Part of the sales contract includes the option of having an appraisal contingency. When getting ready to write or review an offer, depending on whether I am on the buying or selling side, I ask the lender how many days the appraisers he/she works realistically need to to complete this contingency to make sure it is in line with what is on the contract.
As you can see from reading this article, there is a shortage in appraisers which is often resulting in delays during a sales contract period so it is extra important for sellers to do as much upfront diligence on a buyer to make sure they are qualified financially to buy their home before accepting a contract as sellers should have it in the back of their minds that as a consequence of the shortage of appraisers, the contract period may take a longer time.
Some buyers try to wait until after the home inspection contingency is fulfilled before giving their lender the green light to order an appraisal but doing so can put the buyer behind the 8 ball on the contingency if it takes a long time to get the inspector out to the house and/or there are lots of back and forth between the buyers and sellers in negotiating inspection items. A domino impact is that the lender cannot give a financing commitment until the appraisal is complete and a delay in that could delay in settlement. And, if you delay settlement, you may have to pay to extend your lock-rate, though interest rates remain very low.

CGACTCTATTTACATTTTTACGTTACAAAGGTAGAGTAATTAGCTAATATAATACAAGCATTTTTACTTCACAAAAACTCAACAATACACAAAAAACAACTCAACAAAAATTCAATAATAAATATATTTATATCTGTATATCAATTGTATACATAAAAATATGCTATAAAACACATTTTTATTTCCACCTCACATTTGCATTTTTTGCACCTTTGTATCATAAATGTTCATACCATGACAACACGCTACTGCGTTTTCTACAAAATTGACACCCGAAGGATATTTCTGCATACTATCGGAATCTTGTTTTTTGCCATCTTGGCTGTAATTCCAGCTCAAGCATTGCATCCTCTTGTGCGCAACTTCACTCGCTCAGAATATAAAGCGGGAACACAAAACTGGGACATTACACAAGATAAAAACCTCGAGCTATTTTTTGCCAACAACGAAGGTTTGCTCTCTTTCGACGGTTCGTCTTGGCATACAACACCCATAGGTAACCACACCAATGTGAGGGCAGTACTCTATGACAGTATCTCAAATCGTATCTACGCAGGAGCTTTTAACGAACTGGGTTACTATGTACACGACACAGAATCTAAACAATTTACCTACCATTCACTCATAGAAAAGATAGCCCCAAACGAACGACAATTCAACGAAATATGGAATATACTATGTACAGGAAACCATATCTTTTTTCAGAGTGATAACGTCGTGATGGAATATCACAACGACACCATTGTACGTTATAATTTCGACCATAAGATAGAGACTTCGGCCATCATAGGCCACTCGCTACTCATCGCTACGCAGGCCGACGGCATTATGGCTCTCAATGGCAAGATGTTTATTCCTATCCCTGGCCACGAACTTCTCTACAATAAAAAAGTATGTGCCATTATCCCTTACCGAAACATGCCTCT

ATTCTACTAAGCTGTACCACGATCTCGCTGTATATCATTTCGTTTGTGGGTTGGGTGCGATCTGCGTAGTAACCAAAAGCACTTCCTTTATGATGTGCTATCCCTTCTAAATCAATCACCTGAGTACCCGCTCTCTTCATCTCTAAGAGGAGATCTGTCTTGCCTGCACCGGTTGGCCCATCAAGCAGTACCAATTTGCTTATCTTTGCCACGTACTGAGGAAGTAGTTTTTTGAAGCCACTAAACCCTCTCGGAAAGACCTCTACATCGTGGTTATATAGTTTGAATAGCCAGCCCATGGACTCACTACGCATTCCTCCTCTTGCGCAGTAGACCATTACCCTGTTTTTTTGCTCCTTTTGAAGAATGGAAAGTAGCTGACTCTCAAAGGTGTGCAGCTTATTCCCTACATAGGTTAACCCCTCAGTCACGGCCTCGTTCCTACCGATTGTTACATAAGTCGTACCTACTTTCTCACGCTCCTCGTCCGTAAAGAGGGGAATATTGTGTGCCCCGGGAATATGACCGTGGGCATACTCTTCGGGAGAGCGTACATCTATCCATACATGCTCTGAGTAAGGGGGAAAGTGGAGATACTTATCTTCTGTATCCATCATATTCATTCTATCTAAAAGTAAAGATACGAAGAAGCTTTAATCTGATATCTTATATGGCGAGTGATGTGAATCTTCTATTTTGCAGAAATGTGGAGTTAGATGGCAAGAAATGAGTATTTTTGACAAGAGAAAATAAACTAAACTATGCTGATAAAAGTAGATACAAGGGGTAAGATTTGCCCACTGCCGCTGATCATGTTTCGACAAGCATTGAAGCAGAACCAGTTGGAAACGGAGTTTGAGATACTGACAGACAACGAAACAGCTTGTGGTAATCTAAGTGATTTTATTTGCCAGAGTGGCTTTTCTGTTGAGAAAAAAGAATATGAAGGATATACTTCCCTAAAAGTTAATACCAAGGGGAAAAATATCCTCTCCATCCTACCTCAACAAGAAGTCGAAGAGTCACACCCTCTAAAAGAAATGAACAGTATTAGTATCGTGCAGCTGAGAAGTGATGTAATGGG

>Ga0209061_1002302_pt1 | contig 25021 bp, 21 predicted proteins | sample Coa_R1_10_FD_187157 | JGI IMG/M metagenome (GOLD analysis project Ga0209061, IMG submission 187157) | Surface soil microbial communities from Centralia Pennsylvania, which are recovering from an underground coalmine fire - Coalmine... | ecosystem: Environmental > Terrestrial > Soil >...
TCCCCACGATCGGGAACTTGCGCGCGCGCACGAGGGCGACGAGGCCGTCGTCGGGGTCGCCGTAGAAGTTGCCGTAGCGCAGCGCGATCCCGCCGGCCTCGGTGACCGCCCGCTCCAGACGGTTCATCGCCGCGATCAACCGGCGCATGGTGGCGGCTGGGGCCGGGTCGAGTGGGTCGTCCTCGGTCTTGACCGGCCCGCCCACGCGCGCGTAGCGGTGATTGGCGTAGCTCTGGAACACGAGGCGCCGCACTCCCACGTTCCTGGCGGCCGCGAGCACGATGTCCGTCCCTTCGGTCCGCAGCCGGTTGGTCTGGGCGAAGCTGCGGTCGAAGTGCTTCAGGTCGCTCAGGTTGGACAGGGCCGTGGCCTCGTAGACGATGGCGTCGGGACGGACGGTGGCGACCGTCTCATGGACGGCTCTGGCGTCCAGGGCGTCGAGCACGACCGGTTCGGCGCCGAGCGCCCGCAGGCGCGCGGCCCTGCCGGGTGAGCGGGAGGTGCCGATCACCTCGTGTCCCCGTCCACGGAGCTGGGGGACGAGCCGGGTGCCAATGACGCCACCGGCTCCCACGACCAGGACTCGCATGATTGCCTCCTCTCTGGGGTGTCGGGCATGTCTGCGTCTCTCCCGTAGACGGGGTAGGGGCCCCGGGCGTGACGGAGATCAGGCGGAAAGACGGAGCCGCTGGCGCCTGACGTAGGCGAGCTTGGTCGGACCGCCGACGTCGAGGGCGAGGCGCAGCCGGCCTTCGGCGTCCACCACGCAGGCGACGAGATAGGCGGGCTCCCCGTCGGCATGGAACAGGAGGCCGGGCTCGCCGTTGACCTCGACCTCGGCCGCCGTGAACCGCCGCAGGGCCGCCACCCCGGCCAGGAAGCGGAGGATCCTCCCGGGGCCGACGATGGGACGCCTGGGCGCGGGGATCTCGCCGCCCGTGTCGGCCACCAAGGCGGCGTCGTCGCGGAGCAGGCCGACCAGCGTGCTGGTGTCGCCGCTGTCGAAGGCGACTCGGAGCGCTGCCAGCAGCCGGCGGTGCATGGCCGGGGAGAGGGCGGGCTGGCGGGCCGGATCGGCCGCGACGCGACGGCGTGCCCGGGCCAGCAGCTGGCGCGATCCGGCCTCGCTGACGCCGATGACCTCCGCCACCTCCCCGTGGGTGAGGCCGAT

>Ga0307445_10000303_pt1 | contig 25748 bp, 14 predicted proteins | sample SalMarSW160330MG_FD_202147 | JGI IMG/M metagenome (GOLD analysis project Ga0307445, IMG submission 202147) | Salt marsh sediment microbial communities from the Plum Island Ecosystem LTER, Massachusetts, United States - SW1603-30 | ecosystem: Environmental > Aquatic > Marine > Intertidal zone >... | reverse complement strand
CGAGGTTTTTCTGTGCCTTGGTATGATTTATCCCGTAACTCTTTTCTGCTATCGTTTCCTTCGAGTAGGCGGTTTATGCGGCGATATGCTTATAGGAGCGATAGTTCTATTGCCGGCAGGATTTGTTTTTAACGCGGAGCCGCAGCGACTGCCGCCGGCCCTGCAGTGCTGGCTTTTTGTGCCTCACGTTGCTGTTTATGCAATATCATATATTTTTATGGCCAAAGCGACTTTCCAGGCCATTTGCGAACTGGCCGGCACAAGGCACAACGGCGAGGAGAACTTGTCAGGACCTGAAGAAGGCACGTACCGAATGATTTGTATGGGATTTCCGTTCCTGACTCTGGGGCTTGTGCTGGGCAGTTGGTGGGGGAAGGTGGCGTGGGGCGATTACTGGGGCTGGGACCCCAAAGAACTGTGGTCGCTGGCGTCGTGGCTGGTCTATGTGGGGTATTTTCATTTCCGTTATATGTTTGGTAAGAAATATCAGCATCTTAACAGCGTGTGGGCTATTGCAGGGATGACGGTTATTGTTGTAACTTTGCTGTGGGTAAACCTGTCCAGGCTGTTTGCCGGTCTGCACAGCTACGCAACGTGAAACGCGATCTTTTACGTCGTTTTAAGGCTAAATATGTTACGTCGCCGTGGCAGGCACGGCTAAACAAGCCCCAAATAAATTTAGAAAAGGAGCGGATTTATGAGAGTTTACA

If timing is tight a buyer can always write an addendum asking the sellers to extend the appraisal contingency. The selling side must be agreeable and this may depend on how friendly or abrasive negotiations have been, how long the house has been on the market and how long it has been off the market under contract.
Sellers, my biggest piece of advice is that your agent should do as much diligence up front in reviewing each buyer's offer, talking with their lender and making sure that the buyer is strong financially before accepting an offer. If the buyer is strong and has otherwise presented a contract that works for you as is or is negotiable,then I would keep it in the back of my mind that if the buyer needs to extend the appraisal contingency (which could also mean extending the financing contingency and the settlement date), I would agree unless the buyers are not being reasonable during the inspection period and you want to start fresh with a new possible buyer.
In addition, before considering backing out of a contract, I would factor into this how many days your home was on the market before getting any offers, if the market is strong or weak for sellers.
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